Monthly Archives: December 2014

Christmas Presents: Books and Toys

For the last couple of years, Lloyd and I have been looking for the edition of the Chronicles of Narnia series that we remembered reading as children. These are the editions with the black and white Pauline Baynes illustrations at the beginning of each chapter and one or two in the chapter itself. These editions are out of print, so when I stumbled across a full set for sale, we snapped up two: one for us and one for our niece and nephew. However, since our niece and nephew aren’t quite old enough for these books yet, we decided to give them toys they could play with now as well.

The toys we decided on were Mr. and Mrs. Beaver from The Lion, the Witch, and the Wardrobe for two reasons. First, there are two of them so Hadley and Jackson could each have their own toy. Second, the Beavers serve as the children’s guides in Narnia in this book so they seemed like the right choice to introduce children to the series.

My first step in this process was to find a knit beaver pattern. For some reason, I find it a lot easier to knit children’s toys than to sew them so I knew I wanted to find a knitting pattern. The one I decided to use can be found here and results in very cute beavers.

The initial knit beaver.

The initial knit beaver.

Next, I decided that I needed to “research” the beavers clothing and read the entire series again. This was a lot of fun, but Lewis never described the beavers’ appearance so Lloyd and I made it up. Since Narnia is a bit like England in the 1950s, we decided on a frilly apron for Mrs. Beaver and a tweed jacket for Mr. Beaver.

Mrs. Beaver and my first attempt at doll clothes since I was about 14.

Mrs. Beaver and my first attempt at doll clothes since I was about 14.

Lloyd doing his Mr. Beaver impression. The jacket is actually wool tweed.

Lloyd doing his Mr. Beaver impression. The jacket is actually wool tweed.

I had a lot of fun making the beavers and their clothes and everyone was happy with the result.

Mr. and Mrs. Beaver show casing the Narnia series. Sorry for the slight blurriness.

Mr. and Mrs. Beaver showcasing the Narnia series. Sorry for the slight blurriness.

2×4 Dock Christmas Tree

While visiting home this year, my mom gave me a project: make a Christmas tree out of lights for the dock. This is pretty common for people that live on a lake, at least in the South. Usually they are a commercial thing made from thin steel tubes draped with lights, but its is common to see a homemade wooden frame and that is what I went with.

Suitable festive sketching paper. Initial design on left, build design on right

Suitable festive sketching paper. Initial design on left, build design on right.

The directions are very simple: cut a 2×4 into one 5′ and two 3′ lengths. Nail the center of the 4″ sides of the 3′ lengths to the bottom 2″ edges of the 5′ length. Then put a set of nails halfway in on one side of the frame (7 on the 5′ vertical 7″ apart and 4 on each side of the 3′ base 4″ apart). Then string the Christmas lights up in a triangle fashion around the nails and you are good to go.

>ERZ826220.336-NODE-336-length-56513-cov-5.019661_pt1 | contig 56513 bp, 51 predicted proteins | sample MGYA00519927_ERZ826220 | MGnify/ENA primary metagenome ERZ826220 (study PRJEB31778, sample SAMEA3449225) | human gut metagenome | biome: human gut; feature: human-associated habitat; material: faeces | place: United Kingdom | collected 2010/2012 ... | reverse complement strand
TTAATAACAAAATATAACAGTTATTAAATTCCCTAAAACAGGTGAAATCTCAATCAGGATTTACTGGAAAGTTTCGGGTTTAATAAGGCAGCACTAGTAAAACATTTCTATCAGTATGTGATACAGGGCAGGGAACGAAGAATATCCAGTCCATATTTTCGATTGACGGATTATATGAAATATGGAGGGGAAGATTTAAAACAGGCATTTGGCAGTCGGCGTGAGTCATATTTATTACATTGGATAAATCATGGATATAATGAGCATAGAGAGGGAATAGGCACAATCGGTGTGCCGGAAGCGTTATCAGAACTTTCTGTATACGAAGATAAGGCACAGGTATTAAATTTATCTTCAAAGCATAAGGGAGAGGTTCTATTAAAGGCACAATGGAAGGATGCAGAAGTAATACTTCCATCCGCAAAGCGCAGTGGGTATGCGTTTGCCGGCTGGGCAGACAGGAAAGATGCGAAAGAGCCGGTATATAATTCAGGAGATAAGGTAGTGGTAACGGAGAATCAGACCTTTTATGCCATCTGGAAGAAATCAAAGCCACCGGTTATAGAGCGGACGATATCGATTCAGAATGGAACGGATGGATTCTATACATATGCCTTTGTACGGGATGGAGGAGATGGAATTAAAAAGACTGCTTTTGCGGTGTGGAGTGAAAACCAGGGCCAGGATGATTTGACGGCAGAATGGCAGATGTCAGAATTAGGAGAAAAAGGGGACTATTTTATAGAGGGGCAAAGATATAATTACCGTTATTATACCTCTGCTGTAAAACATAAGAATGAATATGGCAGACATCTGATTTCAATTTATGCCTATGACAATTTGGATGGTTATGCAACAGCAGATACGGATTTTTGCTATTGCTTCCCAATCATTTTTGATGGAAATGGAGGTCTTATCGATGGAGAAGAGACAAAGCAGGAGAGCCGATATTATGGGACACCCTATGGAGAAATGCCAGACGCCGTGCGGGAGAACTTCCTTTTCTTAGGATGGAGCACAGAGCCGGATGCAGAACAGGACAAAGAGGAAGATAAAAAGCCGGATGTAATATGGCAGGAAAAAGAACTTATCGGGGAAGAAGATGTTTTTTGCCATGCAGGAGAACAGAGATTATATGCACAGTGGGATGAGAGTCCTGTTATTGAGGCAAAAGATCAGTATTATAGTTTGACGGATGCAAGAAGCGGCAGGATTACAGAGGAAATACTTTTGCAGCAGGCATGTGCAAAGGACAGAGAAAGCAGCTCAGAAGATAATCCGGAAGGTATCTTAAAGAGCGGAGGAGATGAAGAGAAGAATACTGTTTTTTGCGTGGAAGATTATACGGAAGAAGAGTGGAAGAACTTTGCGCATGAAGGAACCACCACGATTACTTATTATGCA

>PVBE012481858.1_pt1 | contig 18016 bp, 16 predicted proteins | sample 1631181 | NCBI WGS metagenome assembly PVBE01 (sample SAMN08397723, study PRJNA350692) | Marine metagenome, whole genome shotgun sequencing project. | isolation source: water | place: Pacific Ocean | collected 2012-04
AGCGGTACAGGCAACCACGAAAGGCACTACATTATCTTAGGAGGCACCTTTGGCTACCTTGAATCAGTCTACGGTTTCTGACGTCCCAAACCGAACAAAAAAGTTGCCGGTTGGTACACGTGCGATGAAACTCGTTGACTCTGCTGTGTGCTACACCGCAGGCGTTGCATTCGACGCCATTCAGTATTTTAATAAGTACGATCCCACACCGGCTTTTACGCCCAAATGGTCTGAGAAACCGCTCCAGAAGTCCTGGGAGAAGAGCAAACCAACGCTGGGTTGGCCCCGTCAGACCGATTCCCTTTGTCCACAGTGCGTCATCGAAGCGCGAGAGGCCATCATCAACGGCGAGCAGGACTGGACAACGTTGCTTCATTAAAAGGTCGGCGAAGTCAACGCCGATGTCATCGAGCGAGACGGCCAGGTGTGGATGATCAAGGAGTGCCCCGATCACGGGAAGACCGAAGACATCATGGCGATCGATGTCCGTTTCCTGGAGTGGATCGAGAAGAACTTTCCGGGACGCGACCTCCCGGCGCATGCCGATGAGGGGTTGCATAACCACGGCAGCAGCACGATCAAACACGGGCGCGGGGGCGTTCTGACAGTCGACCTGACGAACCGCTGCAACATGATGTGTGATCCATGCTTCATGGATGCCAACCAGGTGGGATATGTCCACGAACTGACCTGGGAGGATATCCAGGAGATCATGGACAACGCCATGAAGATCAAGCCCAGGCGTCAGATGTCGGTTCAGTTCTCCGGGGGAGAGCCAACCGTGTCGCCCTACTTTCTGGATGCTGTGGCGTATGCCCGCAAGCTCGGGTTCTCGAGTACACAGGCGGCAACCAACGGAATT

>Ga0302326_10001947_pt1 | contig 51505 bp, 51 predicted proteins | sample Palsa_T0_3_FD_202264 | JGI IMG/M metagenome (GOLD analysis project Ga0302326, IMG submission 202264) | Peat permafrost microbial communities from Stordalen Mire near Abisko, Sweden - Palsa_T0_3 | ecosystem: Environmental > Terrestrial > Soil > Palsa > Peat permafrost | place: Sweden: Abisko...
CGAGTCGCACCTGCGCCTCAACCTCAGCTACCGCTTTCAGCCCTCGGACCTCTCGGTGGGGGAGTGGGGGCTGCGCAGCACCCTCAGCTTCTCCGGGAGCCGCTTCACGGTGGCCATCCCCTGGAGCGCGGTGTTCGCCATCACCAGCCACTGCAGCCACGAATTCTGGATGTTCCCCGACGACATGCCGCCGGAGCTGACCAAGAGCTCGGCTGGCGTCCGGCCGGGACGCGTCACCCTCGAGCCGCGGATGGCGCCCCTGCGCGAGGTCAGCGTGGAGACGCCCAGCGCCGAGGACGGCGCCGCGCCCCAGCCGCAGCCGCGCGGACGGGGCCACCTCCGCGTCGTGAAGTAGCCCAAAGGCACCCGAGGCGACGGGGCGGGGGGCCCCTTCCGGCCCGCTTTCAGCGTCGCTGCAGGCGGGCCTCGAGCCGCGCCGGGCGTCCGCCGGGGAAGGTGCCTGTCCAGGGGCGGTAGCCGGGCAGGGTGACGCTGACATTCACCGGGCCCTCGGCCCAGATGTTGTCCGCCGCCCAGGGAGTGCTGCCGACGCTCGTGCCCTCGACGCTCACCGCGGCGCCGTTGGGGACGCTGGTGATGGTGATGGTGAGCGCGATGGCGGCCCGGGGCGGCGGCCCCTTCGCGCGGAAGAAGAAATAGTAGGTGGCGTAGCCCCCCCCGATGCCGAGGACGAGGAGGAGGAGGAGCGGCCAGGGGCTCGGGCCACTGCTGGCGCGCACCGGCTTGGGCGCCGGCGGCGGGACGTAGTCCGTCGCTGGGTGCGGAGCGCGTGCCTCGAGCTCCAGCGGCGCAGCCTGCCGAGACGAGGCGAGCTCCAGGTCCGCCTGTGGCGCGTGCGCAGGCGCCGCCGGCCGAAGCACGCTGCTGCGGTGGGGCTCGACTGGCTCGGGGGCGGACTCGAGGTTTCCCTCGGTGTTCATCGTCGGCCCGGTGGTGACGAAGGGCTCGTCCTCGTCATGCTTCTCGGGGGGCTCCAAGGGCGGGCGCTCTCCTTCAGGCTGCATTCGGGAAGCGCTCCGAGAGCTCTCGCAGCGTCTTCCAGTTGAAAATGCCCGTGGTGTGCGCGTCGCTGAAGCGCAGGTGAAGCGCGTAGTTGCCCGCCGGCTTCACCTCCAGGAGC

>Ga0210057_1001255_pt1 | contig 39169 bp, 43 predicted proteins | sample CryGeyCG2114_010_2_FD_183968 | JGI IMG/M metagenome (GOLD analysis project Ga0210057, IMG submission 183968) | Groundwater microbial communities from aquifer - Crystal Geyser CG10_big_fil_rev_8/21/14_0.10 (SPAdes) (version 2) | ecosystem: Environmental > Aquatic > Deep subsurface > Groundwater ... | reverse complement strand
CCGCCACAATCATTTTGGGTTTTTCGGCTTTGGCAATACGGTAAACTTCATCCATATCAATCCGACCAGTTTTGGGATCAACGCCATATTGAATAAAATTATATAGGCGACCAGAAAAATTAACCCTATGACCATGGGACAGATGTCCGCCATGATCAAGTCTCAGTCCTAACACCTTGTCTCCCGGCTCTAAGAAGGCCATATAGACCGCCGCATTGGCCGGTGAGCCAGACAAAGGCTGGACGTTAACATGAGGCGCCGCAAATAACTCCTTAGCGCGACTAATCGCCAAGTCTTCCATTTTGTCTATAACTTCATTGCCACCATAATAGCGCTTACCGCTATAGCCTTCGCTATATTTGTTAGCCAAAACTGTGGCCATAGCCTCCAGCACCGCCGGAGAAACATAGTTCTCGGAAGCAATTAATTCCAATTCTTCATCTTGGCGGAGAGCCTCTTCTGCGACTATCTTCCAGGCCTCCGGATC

I think if I was doing it again, I would use 1×4’s and screw them together so I could disassemble and store folded up. I would also probably sand the lumber and not use construction scraps, and maybe even paint the lumber. But it looked nice and made my mom happy, so not bad for a first pass.

As built. It looks better than I feared it would when I was starting the project.

As built. It looks better than I feared it would when I was starting the project.

All pretty and lit up.  In an suprising turn of events cell phones cameras small lense = bad low light picutes

All pretty and lit up. In a surprising turn of events, cell phone cameras = small lens = bad low light pictures.

Travel Knitting Projects

I decided that I needed a fun, quick knitting project for traveling this year as I can never focus on one thing for very long on an airplane. I found this pattern for lace fingerless gloves and decided to give it a try and discovered that knitting is a great airplane activity for me because it requires enough of my concentration and gives me an excuse to move my arms around. Unfortunately, the pattern referenced it’s source of inspiration, Vogue Stitchionary, and I discovered just how deep the rabbit hole of knitting goes.

These were knitted almost entirely on the airplane.

These were knitted almost entirely on the airplane.

I liked the gloves, but once they were done, I had some yarn left and really wanted to try out some of the fun new stitches I found online. I decided mittens were a good next project since they would keep my fingers warm and don’t use too much yarn. So I picked a fun new stitch pattern and made up a mitten pattern.

This is what I have so far. I made a tree!

This is what I have so far. I made a tree!